What happens when designers stray from the box? A look at 7 unique digital cameras


Camera designs tend not to wander far from the conservative, regardless of the manufacturer. Point-and-shoots are usually boxy, and DSLRs look like, well, DSLRs. (There are some exceptions, like rugged cameras that have unique form factors designed to withstand natural elements and drops.) But, once in a while, camera makers will take a trip down to Crazy Town and come up with bizarre ideas, like Samsung’s Galaxy S4 Zoom, Ricoh’s GXR, Canon’s PowerShot N, or Sony’s purported “lens camera” (if it’s even real at all). Looking back at the history of digital cameras, however, we discovered that camera makers weren’t always opposed to thinking outside the box (not counting Casio’s Hello Kitty cameras), especially during the early days of the digicam, when camera makers were still trying to figure out what to do with this new digital technology. Here’s a look at seven unique shooters from the past – some of them groundbreaking, some more radical than others, and some big fails – that defied convention. 

Sony Digital Mavica MVC-FD5

Sony Digital Mavica MVC-FD5

Sony Digital Mavica MVC-FD5 (Image via Ashley Pomeroy/Wikipedia)

The Mavica, or Magnetic Video Camera, is a series stemming from the 1980s. It was one of the first non-film electronic cameras, and it recorded images onto a Video Floppy. In 1997, the Mavica went digital with the MVC-FD5. Besides having a fixed 47mm f/2.0 lens and a CCD sensor capable of producing 640 x 480 resolution, its most interesting feature was that it recorded onto 3.5-inch floppy disks – the same ones used by computers of the time, allowing you to easily transfer images to your PC. The Digital Mavica lasted into the early 2000s, with later models recording onto 8cm compact discs. But as the industry shifted to flash memory, the Mavica came to an end.

eBay odds: You can find various models with bids starting at $1, although functionality is questionable.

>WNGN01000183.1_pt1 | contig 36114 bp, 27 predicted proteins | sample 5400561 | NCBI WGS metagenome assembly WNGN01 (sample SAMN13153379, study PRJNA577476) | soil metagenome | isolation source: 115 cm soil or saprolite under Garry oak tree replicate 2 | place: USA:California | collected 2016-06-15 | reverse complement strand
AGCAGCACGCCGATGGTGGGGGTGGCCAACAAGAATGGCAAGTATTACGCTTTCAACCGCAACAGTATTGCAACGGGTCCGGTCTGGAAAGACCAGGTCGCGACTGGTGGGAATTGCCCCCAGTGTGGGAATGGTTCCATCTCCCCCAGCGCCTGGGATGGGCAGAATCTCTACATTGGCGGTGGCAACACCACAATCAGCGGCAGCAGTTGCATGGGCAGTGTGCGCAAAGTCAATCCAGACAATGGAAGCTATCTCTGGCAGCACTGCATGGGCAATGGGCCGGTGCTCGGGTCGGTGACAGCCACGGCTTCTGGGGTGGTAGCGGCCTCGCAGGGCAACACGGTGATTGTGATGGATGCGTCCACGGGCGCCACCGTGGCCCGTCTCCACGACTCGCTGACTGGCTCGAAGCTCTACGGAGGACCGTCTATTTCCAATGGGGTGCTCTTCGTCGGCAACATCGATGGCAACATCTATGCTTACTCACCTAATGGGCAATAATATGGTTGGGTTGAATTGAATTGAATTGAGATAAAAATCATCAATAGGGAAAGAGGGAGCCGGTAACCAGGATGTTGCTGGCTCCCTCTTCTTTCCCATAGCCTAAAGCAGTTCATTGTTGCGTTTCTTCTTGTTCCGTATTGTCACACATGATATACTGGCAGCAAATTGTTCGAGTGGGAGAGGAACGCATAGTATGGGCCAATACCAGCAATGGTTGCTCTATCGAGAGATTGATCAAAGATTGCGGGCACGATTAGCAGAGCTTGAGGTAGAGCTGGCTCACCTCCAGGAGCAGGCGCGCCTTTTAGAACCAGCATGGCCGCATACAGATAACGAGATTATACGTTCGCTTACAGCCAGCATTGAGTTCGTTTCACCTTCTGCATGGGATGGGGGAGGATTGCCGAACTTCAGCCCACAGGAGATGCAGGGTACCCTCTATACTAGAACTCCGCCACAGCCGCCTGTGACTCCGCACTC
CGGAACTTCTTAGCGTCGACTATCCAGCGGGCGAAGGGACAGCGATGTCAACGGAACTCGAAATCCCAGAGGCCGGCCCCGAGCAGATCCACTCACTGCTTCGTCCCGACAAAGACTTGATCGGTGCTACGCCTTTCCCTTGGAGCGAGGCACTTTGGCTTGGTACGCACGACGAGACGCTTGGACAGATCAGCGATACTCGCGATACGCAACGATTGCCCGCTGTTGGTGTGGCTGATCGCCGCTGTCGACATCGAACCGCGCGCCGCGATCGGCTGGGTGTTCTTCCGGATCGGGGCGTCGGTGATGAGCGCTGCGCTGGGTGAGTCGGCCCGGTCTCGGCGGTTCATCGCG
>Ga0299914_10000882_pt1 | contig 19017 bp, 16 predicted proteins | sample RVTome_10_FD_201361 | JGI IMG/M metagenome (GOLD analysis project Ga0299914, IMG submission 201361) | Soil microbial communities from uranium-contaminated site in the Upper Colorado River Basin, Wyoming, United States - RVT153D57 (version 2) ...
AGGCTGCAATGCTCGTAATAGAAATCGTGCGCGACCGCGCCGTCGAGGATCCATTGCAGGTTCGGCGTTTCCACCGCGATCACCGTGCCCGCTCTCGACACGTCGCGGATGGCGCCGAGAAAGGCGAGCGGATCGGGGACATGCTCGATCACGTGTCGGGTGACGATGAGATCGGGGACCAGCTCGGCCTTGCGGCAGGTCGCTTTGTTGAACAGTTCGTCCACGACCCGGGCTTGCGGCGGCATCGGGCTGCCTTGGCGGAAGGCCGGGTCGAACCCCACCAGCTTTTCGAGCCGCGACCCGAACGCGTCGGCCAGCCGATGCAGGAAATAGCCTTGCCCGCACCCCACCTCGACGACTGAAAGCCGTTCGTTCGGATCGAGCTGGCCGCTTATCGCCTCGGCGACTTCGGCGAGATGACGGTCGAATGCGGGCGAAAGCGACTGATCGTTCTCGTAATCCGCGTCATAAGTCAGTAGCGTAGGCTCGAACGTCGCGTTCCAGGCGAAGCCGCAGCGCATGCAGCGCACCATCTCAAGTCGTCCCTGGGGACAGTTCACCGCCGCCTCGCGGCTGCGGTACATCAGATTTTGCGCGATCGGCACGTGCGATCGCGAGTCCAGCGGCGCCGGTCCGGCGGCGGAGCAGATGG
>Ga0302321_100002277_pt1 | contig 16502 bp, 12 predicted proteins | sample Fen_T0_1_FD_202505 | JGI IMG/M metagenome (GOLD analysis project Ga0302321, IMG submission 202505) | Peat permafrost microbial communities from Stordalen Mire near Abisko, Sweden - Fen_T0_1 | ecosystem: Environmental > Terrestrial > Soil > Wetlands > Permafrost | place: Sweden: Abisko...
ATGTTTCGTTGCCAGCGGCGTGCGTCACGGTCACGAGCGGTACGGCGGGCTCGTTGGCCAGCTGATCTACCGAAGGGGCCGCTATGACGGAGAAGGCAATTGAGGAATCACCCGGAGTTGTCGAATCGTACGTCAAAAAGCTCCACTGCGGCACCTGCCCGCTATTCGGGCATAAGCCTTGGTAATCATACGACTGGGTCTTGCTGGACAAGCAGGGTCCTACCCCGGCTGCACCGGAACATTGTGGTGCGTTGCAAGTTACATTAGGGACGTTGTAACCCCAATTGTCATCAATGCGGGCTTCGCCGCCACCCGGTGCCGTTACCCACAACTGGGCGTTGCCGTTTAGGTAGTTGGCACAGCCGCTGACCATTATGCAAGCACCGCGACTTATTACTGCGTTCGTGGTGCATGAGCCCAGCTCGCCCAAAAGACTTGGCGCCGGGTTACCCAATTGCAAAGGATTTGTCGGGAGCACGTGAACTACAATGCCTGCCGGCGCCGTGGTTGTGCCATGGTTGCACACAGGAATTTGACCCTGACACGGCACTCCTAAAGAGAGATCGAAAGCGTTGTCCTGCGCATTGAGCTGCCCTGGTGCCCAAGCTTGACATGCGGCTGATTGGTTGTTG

Canon PowerShot 30/30T


Canon PowerShot 30

Despite the PowerShot name, which Canon uses for its huge lineup of point-and-shoots, the PowerShot 30 from 1996 was more webcam than standalone camera. The device was a PC Card with a camera on one end that tilts 270 degrees, and can be used for video conferencing. While the 30’s camera remained affixed to the side of the PC Card, the 30T had a wired connection that allowed users to move it around to a better angle. Both models have a 640 x 480 resolution, fixed 5.7mm f/2.8 lens, and ISO sensitivity of 100. Besides Canon’s online “camera museum,” it’s difficult to find any information about the PowerShot 30, leading us to wonder if it ever existed in the wild.

eBay odds: None that we could find, so it’s rare!

Nikon Coolpix SQ

Nikon Coolpix SQ

Nikon Coolpix SQ

In 2003, Nikon brought us the Coolpix SQ, a 3-megapixel camera where half of its body swivels to reveal the lens. From its press release, “The Coolpix SQ is a digital camera for trendsetters and opinion leaders for whom style is a primary concern, and who are seeking bold, new ways to make a statement about their personal style.” But the Coolpix SQ wasn’t Nikon’s only swiveling-lens camera. Prior to the SQ, Nikon had the Coolpix 900, followed by other models like the Coolpix 2500 (which has more conventional-looking body), Coolpix S10 VR, and Coolpix 4500. Nikon, however, wasn’t alone in this concept, as the 5-megapixel Pentax Optio X from 2003 (pictured at top) had a swiveling body, too. Alas, judging from the lack of swiveling lenses in Nikon’s current Coolpix lineup, we are guessing trendsetters and opinion leaders didn’t buy into the design.